(i) The first circumstance is that there is evidence that the Registrant obtained the domain name primarily for the purpose of selling, renting or otherwise transferring it to the Complainant or to a competitor. This can be dealt with swiftly. There is simply no evidence put forward by the Complainant that there has been any attempt by Mr Burgar to sell the domain name, either directly or indirectly.
(ii) The second circumstance is that the Registrant obtained the domain name in order to prevent the owner of the trade mark or service mark from reflecting that mark in a corresponding domain name, provided that there has been a pattern of such conduct. In this case, Bruce Springsteens representatives point to the many other celebrity domain names registered by Mr Burgar as evidence that he has indulged in a pattern of this conduct.
However, Mr Burgar is clearly experienced in the ways of the internet. When he registered the domain name at issue in 1996, he would have been well aware that if he had wanted to block the activities of Bruce Springsteen or his record company in order to extract a large payment, or for whatever other reason there may be in creating such a blockage, he could, at nominal cost, have also registered the domain names and . He did not do so, and indeed subsequently in 1998 Mr Springsteens record company registered the name which has been used as the host site for the official Bruce Springsteen website since that time. It appears in the top five items in a search on the internet under the name “Bruce Springsteen”.
It is trite to say that, by registering the domain name at issue, the Registrant has clearly prevented Bruce Springsteen from owning that name himself. However, that does not have the effect required in paragraph 4(b)(ii) of the UDRP. That paragraph indicates that the registration should have the effect of preventing the owner of a trade mark or service mark from reflecting the mark “in a corresponding domain name”. In these circumstances what is meant by the word “corresponding”? Nothing that has been done by Mr Burgar has prevented Bruce Springsteens official website at being registered and used in his direct interests. That is surely a “corresponding domain name” for these purposes, as the expression “corresponding domain name” clearly refers back to the words “trade mark or service mark” rather than the domain name at issue referred to in the first line of paragraph 4(b)(ii).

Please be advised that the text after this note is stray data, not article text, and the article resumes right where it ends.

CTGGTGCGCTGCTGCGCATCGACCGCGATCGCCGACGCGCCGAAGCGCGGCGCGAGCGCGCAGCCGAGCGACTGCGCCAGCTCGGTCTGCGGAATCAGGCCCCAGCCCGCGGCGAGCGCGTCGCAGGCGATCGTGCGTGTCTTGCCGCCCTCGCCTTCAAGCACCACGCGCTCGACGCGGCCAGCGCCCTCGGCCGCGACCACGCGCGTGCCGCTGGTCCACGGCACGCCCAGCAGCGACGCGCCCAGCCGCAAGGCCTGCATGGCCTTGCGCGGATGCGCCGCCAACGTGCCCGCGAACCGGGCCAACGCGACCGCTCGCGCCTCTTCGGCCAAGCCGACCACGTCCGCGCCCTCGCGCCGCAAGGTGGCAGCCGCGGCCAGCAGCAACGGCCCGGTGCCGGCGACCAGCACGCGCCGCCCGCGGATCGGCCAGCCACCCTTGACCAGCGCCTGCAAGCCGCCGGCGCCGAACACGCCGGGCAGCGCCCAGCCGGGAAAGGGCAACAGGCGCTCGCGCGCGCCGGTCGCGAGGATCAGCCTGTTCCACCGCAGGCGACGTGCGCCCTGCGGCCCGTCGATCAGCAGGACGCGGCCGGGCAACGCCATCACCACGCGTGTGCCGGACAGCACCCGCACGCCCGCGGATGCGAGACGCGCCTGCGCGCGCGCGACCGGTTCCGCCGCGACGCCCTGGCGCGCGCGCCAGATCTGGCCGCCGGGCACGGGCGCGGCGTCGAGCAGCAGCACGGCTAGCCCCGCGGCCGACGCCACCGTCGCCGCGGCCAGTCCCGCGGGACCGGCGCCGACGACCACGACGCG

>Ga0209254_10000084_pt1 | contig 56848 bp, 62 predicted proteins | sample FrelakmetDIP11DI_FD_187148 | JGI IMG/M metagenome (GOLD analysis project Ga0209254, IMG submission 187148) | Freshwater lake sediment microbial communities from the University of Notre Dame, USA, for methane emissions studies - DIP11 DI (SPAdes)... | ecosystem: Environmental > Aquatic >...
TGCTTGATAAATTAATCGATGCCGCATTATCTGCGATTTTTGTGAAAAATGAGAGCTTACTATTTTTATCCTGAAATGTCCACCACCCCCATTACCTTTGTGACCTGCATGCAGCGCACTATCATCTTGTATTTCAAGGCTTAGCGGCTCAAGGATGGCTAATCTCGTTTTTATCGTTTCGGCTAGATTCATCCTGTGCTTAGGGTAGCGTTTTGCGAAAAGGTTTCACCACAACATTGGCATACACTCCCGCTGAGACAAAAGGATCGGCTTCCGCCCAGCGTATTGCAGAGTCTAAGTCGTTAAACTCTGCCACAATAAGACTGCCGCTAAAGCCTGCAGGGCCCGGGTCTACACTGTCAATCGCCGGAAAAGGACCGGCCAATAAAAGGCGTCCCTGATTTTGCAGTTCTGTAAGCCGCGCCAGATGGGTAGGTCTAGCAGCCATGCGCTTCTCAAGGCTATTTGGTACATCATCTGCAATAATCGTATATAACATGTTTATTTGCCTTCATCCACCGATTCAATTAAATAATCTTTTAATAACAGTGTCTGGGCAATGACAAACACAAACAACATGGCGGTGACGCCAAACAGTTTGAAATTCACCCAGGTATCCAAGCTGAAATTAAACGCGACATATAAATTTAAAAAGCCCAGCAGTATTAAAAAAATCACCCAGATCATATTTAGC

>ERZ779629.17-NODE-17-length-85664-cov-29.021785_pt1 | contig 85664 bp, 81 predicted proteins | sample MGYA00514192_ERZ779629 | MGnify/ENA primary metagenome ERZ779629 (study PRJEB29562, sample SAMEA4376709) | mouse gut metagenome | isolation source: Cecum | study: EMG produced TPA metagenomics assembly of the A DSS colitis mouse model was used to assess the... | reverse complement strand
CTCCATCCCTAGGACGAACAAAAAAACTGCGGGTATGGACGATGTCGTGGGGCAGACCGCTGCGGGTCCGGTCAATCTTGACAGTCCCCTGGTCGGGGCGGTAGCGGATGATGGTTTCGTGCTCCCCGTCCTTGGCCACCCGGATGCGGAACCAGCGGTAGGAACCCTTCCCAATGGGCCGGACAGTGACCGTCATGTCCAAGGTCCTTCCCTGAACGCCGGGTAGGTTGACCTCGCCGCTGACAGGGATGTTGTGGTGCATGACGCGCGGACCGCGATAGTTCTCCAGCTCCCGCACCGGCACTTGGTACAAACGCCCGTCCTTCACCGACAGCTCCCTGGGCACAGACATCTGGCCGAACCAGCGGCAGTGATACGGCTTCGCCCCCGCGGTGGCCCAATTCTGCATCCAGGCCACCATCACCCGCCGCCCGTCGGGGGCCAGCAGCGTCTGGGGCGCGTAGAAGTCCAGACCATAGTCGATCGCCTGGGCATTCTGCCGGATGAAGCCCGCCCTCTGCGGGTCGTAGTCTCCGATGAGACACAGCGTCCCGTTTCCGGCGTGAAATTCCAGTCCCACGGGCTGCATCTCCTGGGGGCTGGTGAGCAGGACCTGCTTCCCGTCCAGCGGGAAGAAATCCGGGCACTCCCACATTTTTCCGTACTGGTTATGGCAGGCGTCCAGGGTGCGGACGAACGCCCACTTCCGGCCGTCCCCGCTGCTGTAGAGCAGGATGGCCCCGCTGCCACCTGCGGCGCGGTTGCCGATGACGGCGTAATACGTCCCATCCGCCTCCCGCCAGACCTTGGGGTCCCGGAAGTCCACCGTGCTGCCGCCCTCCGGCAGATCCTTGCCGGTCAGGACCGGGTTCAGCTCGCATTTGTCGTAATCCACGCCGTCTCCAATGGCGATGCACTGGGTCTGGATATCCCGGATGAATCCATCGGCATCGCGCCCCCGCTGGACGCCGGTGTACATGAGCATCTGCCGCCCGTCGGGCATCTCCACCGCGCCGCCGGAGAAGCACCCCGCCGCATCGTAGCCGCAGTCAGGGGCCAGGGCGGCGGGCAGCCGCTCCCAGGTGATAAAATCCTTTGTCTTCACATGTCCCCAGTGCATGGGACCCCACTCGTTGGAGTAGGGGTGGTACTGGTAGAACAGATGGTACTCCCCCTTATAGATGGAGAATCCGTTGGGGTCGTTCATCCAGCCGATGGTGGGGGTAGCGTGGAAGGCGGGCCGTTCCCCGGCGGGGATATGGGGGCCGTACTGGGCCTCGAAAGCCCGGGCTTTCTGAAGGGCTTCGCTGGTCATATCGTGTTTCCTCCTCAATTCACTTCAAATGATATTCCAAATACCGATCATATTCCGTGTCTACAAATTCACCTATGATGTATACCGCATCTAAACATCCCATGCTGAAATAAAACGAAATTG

It is perhaps pertinent to observe that the so-called “official” site at was registered in 1998. It seems unlikely that, at that time, the existence of the domain name at issue did not become apparent. Whilst this is pure surmise, and consequently in no way relevant to the findings of the Panel, it might be thought that the alleged “blocking” effect of the domain name at issue might have given rise to a complaint at that time, if only in correspondence.
This Panel believes that previous Panels have all too readily concluded that the mere registration of the mark, and indeed other marks of a similar nature, is evidence of an attempt to prevent the legitimate owner of registered or common law trade mark rights from obtaining a “corresponding domain name”. This is an issue which should be looked at more closely, and for the purposes of this complaint, the Panel finds that the “circumstance” in paragraph 4(b)(ii) does not arise for the purpose of demonstrating bad faith on the part of the Registrant.
(i) The third circumstance is that the Registrant has obtained the domain name “primarily for the purpose of disrupting the business of a competitor”. This can be dealt with very swiftly as there is no suggestion that that is the case in the present complaint.